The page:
Silence and Fear Follow Afghan City’s Fall


KABUL—For two days, the Taliban battled Afghan government forces in the northern city of Kunduz, edging closer to its center. As shopkeeper Abdul Wahid ventured out for morning prayers on Sunday, he spotted Taliban fighters closing in on key government buildings.

Then, by 10 a.m. local time, it was suddenly over.

The Taliban, relaxed and cheerful, began to take selfies on the city’s main square, Sar-e-Chowk. They were now in charge. “Congratulations, congratulations,” a bearded commander shouted from the center of the square.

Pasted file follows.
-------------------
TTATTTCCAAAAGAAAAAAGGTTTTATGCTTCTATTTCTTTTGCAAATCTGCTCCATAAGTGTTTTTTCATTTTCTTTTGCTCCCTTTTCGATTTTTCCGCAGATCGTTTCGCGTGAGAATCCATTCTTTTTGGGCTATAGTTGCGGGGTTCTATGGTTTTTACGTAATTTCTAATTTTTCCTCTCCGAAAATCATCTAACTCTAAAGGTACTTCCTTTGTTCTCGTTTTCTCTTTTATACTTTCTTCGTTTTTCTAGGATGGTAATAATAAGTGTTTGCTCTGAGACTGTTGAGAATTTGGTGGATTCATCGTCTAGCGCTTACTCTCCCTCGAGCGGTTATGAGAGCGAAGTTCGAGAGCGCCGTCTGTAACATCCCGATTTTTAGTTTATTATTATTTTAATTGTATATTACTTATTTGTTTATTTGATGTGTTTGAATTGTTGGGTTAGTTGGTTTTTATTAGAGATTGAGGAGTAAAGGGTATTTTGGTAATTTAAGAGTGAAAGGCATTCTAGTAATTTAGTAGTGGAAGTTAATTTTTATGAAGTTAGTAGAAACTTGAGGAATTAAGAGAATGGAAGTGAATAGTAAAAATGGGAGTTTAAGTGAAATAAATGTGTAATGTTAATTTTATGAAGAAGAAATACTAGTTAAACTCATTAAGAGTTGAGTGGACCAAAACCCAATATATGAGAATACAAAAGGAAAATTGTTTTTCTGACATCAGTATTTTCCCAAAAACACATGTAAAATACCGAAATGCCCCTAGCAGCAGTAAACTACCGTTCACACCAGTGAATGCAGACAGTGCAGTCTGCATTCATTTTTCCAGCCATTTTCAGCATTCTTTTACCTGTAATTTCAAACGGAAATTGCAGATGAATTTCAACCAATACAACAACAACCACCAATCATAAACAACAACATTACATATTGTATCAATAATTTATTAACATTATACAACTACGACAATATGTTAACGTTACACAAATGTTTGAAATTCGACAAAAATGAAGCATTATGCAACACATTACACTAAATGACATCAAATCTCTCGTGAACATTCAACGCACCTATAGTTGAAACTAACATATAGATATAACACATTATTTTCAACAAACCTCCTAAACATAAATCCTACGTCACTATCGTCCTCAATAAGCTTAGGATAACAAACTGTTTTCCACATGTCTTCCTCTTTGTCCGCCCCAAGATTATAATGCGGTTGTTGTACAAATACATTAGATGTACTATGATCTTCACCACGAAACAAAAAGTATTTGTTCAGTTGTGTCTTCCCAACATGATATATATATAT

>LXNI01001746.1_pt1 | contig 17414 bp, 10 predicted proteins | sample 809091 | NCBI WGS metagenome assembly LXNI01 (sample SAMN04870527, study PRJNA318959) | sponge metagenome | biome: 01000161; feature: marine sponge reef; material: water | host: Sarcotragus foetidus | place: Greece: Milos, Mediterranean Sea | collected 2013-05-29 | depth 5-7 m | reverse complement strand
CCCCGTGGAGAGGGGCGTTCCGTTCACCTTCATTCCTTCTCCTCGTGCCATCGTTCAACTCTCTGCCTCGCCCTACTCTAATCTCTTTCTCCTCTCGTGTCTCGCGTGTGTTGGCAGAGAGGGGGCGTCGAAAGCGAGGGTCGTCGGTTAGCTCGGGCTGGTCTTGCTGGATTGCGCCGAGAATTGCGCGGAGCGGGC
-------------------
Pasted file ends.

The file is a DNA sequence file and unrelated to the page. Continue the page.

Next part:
The city’s civilians, however, remained mostly indoors. “The city was closed, but the Taliban hoisted their white flags everywhere,” Mr. Wahid said. “There was a fire in the city center, and many of the shops and markets were burning.”

Footage released on social media showed Taliban fighters, wearing camouflage shalwar kameez and black slippers, driving around in Ford Rangers that still had the markings of the Afghan National Army—and white Taliban flags attached to the front grates.

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